The anti-government protests in Hong Kong have continued for over four months and show no signs of deescalating.
The protests began with the introduction of Hong Kong’s extradition bill, which would allow people suspected of crimes to be extradited to mainland China.
A recent development in the protests include the mask ban, which bans protesters from wearing any type of face covering. Tensions between China and the NBA have also become strained.
The mask ban was initiated in early October via the Emergency Regulations Ordinance, a piece of legislation that has not been used since the pro-Communist riots in 1967. The law allows Hong Kong’s chief executive to enact any sort of decree that he or she considers to be best for the general public. Protesters are infuriated over the ban and have doubled their efforts.
Even more recently, the NBA has been caught between mainland China and Hong Kong, after the general manager of the Houston Rockets tweeted an image bearing the phrase, “Fight for Freedom. Support Hong Kong” in support of the protesters. The tweet was quickly removed, but China swiftly responded.
NBA preseason broadcasts were suspended in China, and the Rockets suffered a significant fallout from the Chinese market, including a suspension of Chinese sponsor deals as well. Matthew Metz, a Westmont student from Hong Kong, says that “there is heavy pressure on companies to not anger China” through state market manipulation.
Metz remembers the beginning of the protests as “peaceful and civil” and did not initially think they were a big deal. “I didn’t think they would continue,” he said. Metz really started paying attention, however, when one million people showed up for the first major protest on June 9.
June 12 marked a major turning point in the protests, when police used tear gas and other methods of force against protesters for the first time.
Hong Kong residents were enraged, which resulted in a suspension of the extradition bill by Hong Kong Chief Executive Carrie Lam, though this suspension did little in terms of quelling the unrest.
Four days later on June 16, the largest protest in Hong Kong history occurred. Two million people marched in an anti-government movement.
The movement shows no signs of letting up, on either side. The protesters have a list of five demands they want to be met. The first, a complete withdrawal of the extradition bill, has been met as of Sept. 4.
The other demands include a formal investigation of police brutality; retraction of the “riot” label (which has been used by the government to describe the protests); democratic reform; and freedom for those who have been arrested in the protests.
The investigation of police brutality would be carried out “by the judicial sector or an international investigation,” Metz said. He added that the Hong Kong police were “known internationally as one of the most professional police forces in the world,” and that the force displayed is “very shocking.”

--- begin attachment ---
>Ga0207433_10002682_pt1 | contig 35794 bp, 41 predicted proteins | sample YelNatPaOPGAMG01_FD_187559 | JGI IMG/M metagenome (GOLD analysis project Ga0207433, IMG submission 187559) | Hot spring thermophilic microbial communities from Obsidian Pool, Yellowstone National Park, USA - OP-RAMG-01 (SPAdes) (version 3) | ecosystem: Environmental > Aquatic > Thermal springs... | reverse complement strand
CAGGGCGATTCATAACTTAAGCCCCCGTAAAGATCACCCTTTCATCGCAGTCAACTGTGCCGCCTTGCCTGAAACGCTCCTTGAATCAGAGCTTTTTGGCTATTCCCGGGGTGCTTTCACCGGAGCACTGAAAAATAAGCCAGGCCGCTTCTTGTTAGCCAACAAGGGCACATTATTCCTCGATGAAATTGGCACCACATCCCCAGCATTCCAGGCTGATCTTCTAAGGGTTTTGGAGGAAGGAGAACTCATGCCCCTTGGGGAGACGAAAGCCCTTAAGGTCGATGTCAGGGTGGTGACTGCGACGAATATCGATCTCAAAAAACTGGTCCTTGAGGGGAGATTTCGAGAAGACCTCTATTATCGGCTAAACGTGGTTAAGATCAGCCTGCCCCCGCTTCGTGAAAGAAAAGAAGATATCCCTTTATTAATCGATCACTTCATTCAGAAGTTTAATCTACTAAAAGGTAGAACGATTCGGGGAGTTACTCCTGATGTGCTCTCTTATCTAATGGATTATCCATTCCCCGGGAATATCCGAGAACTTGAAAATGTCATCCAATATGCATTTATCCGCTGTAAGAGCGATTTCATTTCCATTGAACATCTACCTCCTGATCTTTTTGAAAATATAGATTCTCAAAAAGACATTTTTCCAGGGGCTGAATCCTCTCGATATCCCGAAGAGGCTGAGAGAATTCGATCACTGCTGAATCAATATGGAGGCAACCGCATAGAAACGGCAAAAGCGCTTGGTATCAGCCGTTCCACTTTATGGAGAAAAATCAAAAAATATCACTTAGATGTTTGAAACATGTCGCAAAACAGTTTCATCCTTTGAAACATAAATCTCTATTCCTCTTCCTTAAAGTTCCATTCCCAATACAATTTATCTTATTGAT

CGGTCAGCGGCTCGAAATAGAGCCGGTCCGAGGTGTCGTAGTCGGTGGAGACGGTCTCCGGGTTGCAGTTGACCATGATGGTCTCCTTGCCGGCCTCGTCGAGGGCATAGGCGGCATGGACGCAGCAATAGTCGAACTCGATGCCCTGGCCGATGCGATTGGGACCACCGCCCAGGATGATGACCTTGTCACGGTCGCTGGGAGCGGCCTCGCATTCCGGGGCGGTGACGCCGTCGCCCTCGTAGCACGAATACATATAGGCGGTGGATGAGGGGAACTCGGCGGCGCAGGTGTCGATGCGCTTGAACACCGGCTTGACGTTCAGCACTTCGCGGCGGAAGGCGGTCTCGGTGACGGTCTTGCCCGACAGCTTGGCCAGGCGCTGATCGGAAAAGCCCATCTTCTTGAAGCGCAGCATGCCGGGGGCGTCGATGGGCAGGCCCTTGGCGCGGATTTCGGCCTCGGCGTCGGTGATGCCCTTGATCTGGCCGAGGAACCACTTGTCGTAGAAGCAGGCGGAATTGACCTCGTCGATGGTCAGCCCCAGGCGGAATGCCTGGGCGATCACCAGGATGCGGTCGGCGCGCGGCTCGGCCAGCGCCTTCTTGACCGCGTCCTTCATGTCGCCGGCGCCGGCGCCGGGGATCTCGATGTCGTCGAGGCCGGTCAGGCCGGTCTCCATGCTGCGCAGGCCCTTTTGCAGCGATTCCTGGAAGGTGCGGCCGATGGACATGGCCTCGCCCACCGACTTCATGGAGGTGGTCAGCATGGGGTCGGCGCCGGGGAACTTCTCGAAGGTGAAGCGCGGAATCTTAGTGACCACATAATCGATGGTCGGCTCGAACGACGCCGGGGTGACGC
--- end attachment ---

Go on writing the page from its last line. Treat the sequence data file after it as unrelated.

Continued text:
Retraction of the label “riot” is also crucial to the protesters’ demands. The term itself is a legal term that affords the police further action; “there are strict rules against” rioting, Metz said.
The people of Hong Kong aren’t the only ones affected by the ongoing protests. “Whatever happens in Hong Kong has ramifications for the global system,” Dr. Katherine Bryant, a professor of political science at Westmont College, said. “The protests in Hong Kong embodies the tension between authoritarian and democratic governments,” she continued.
Bryant considers the relationship between Taiwan and mainland China to be an example of this tension. Mainland China ultimately wants to reunite with Taiwan, but if this situation can’t be resolved in Hong Kong, which is much closer, then this goal seems far-fetched.
“Most policymakers and scholars don’t see a clear way forward at this point,” Bryant stated. The protesters have made their demands very clear, and the government in Beijing seems uninterested in either engaging in dialogue with them or meeting their demands.
The House of Representatives passed the Human Rights and Democracy Act this week with bipartisan support in an effort to address the crisis in Hong Kong. This bill would allow protesters to come to the U.S. with protection. It would also include an annual reevaluation of Hong Kong’s special trade status with the U.S., but the bill has yet to go through the Senate and the White House.
Bryant also stated that Hong Kong is one of the U.S.’s biggest trade partners, and the “economic ramifications would be really steep if this special status was revoked.”
It is unclear at this point if there will be a compromise between the Beijing government and the Hong Kong protesters. Metz believes in the protesters’ cause and says, “There are things more important than self-preservation,” and “freedom definitely isn’t free.”
The protests show no signs of slowing down and the war between authoritarian China and the pro-democracy Hong Kong protesters rages on.